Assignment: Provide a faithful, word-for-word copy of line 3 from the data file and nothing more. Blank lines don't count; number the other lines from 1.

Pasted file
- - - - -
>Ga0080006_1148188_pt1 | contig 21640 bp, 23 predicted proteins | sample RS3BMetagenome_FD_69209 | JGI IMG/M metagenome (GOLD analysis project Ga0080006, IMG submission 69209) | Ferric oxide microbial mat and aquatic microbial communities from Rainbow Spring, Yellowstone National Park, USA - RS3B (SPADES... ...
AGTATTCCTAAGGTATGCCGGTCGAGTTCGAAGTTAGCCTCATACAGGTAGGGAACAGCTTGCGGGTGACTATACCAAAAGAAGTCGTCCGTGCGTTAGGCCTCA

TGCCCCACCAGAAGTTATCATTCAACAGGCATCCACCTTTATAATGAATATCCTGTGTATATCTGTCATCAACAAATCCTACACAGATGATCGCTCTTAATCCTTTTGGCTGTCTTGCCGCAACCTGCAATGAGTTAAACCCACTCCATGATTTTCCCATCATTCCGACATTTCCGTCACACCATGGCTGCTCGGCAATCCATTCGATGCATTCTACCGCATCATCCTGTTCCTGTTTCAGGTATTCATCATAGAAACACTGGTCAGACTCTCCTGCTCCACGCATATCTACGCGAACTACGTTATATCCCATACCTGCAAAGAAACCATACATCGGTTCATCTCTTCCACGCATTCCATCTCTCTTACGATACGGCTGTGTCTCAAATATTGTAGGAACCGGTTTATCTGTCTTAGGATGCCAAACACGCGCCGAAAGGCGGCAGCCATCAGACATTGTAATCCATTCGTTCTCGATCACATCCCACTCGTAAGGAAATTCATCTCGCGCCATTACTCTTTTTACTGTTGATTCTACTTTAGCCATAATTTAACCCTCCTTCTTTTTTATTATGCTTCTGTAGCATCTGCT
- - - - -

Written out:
TGCCCCACCAGAAGTTATCATTCAACAGGCATCCACCTTTATAATGAATATCCTGTGTATATCTGTCATCAACAAATCCTACACAGATGATCGCTCTTAATCCTTTTGGCTGTCTTGCCGCAACCTGCAATGAGTTAAACCCACTCCATGATTTTCCCATCATTCCGACATTTCCGTCACACCATGGCTGCTCGGCAATCCATTCGATGCATTCTACCGCATCATCCTGTTCCTGTTTCAGGTATTCATCATAGAAACACTGGTCAGACTCTCCTGCTCCACGCATATCTACGCGAACTACGTTATATCCCATACCTGCAAAGAAACCATACATCGGTTCATCTCTTCCACGCATTCCATCTCTCTTACGATACGGCTGTGTCTCAAATATTGTAGGAACCGGTTTATCTGTCTTAGGATGCCAAACACGCGCCGAAAGGCGGCAGCCATCAGACATTGTAATCCATTCGTTCTCGATCACATCCCACTCGTAAGGAAATTCATCTCGCGCCATTACTCTTTTTACTGTTGATTCTACTTTAGCCATAATTTAACCCTCCTTCTTTTTTATTATGCTTCTGTAGCATCTGCT